When I talk to people about the CMake build system, they like the fact that it generates native project files for the tools you already use (which makes possible to use distributed compiling, debugging, etc). Next to that, Visual Studio and autotools users complain about bootstrapping not being possible.
If you are using Visual C++, solutions probably work fine for you and it is a fact they work out of the box with VC++. However, do not even try to move to another platform (Linux, Mac…) or another compiler on Windows because it will not work.
If you use autotools, you generate the configure script on your development machine and your users just run it to prepare makefiles. Only a Bourne-compatible shell is required when trying to build. Moving to Windows, particularly Visual C++ will be quite hard.
CMake is in my opinion one of the best build-systems out there but there is one problem: you need to have CMake in order to build a CMake-based project.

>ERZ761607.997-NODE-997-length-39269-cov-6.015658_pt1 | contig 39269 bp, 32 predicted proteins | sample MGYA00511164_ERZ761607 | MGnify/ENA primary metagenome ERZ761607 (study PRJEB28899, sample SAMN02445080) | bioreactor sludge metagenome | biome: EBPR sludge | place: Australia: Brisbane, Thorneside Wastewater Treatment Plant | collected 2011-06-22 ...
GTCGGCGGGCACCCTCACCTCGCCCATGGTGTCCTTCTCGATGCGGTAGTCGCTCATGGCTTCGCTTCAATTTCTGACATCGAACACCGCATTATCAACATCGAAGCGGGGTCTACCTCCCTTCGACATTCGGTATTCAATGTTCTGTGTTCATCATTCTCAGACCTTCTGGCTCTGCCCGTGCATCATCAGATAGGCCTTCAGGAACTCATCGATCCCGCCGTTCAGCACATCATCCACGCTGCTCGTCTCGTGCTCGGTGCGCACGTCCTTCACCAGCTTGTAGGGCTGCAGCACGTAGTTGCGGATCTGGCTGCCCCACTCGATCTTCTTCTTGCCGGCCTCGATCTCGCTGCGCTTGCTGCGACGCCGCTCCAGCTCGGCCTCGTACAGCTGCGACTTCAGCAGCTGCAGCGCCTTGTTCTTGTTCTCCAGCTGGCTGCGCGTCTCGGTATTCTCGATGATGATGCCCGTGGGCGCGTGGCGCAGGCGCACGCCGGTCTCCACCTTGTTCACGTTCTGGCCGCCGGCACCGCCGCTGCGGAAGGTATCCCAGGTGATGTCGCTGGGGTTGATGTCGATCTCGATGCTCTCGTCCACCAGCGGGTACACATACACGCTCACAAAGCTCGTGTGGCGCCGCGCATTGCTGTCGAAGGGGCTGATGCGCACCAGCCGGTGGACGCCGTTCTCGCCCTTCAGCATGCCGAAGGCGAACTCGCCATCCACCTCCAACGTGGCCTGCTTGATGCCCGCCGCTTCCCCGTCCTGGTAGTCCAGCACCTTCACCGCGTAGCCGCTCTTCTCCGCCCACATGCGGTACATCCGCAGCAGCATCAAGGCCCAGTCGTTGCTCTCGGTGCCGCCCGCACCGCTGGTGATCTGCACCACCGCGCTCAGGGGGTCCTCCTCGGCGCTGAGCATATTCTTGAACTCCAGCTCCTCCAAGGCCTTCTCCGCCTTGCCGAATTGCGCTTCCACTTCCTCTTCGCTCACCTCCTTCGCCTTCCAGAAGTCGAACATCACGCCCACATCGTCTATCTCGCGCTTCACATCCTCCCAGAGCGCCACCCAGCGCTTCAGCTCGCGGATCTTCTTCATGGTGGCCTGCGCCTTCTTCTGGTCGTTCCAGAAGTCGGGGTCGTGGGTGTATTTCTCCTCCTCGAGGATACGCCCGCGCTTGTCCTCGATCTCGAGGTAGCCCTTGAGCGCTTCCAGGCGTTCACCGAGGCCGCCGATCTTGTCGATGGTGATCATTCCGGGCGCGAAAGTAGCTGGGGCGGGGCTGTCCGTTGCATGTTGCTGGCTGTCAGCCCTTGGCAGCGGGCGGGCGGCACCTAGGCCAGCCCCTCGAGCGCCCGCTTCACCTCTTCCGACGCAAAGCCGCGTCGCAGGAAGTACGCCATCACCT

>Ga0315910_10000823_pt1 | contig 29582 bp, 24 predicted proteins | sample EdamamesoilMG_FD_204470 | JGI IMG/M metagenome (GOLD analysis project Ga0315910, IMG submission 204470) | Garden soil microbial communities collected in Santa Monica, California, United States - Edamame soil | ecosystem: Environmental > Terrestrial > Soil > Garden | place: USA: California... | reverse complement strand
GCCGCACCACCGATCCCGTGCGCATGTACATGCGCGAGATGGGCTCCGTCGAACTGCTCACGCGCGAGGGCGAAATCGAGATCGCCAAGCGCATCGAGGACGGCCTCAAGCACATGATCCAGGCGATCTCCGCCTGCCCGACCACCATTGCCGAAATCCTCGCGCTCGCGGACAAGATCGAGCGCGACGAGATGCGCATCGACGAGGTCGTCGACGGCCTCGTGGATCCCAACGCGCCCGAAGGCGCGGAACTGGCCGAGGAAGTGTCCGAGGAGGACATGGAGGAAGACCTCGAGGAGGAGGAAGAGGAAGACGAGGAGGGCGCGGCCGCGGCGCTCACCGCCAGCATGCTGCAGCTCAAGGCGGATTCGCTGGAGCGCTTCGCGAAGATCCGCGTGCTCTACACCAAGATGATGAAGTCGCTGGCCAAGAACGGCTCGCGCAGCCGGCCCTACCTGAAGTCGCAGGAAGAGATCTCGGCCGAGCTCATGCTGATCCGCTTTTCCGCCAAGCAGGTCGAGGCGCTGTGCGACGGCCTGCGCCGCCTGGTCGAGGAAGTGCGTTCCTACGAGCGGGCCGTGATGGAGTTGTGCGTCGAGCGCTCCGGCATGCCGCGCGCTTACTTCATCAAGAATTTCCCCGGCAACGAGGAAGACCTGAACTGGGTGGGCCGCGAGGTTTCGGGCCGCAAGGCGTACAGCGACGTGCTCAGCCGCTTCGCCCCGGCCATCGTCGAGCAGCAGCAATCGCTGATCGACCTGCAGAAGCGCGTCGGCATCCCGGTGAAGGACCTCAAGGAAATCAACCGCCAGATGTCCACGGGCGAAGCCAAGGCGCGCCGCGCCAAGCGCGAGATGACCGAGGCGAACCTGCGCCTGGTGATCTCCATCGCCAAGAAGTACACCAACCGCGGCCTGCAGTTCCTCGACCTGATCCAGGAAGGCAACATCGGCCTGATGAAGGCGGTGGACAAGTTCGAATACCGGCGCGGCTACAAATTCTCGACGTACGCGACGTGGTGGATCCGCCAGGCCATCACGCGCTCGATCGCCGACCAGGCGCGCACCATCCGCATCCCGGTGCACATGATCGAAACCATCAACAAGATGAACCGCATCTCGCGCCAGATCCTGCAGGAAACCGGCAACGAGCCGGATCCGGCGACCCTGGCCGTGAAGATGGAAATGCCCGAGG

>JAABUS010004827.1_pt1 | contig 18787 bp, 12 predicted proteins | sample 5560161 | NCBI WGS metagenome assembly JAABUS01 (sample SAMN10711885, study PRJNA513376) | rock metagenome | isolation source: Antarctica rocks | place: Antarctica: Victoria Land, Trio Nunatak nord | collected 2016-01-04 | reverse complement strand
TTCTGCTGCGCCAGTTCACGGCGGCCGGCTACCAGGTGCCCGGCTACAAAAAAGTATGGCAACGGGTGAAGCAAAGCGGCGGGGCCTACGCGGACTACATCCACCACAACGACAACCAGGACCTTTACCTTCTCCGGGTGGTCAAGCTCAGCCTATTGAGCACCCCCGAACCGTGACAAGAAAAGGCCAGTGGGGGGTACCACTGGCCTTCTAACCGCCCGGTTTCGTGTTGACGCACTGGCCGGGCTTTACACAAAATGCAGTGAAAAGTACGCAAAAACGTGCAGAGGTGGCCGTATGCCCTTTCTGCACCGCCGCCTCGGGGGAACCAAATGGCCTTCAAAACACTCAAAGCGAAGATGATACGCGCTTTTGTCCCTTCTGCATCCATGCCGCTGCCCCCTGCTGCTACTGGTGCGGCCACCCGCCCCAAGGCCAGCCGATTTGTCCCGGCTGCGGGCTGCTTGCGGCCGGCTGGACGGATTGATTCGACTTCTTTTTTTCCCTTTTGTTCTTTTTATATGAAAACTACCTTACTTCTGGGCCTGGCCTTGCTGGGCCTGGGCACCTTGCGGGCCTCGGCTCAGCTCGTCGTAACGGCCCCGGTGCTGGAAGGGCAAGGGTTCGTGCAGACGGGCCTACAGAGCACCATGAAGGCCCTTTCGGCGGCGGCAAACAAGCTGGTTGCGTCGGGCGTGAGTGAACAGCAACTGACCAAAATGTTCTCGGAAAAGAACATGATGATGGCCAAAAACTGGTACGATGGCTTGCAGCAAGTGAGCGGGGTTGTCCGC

Now add third-party dependencies, which probably use a different build-system, to the mix and suddenly building your software has become time-consuming and complex. In terms of money, that translates to lost revenue because there is a high probability people evaluating your software will give up before they even have something to test.
Nokia solves this by distributing Qt binaries for the most popular compilers (MSVC2005, MSVC2008, MinGW). But there is always someone using a different compiler: MSVC2010, a different flavor of MinGW, Embarcadero C++ Builder…
KDE on Windows solves this by having its own “meta-buildsystem” called emerge, which is written in Python, which adds a dependency on Python when you want to build.
Can’t we do better? Can we get all the advantages of CMake yet not depend on CMake being available?
Yes, we can. I tried to do that for Wt and implemented it in the form of winstng. It’s a small batch file for Windows and a Bash shell script (for Unix; I didn’t manage to remove one bashism) which automagically download, build (if needed) and install CMake, all the third-party dependencies, build them, and then download Wt and install it. Everything ends up in a self-contained location which you can move around*. And you do not need administrator permissions. Tested on Windows, Linux and Mac.
*For now that’s only true on Windows, on Unix platforms I have not removed the rpath for some libraries which use build systems other than CMake (namely, OpenSSL).
BTW, if you are at FOSDEM, there is a Wt talk on Sunday, 14.30-15.15: The next desktop is the browser.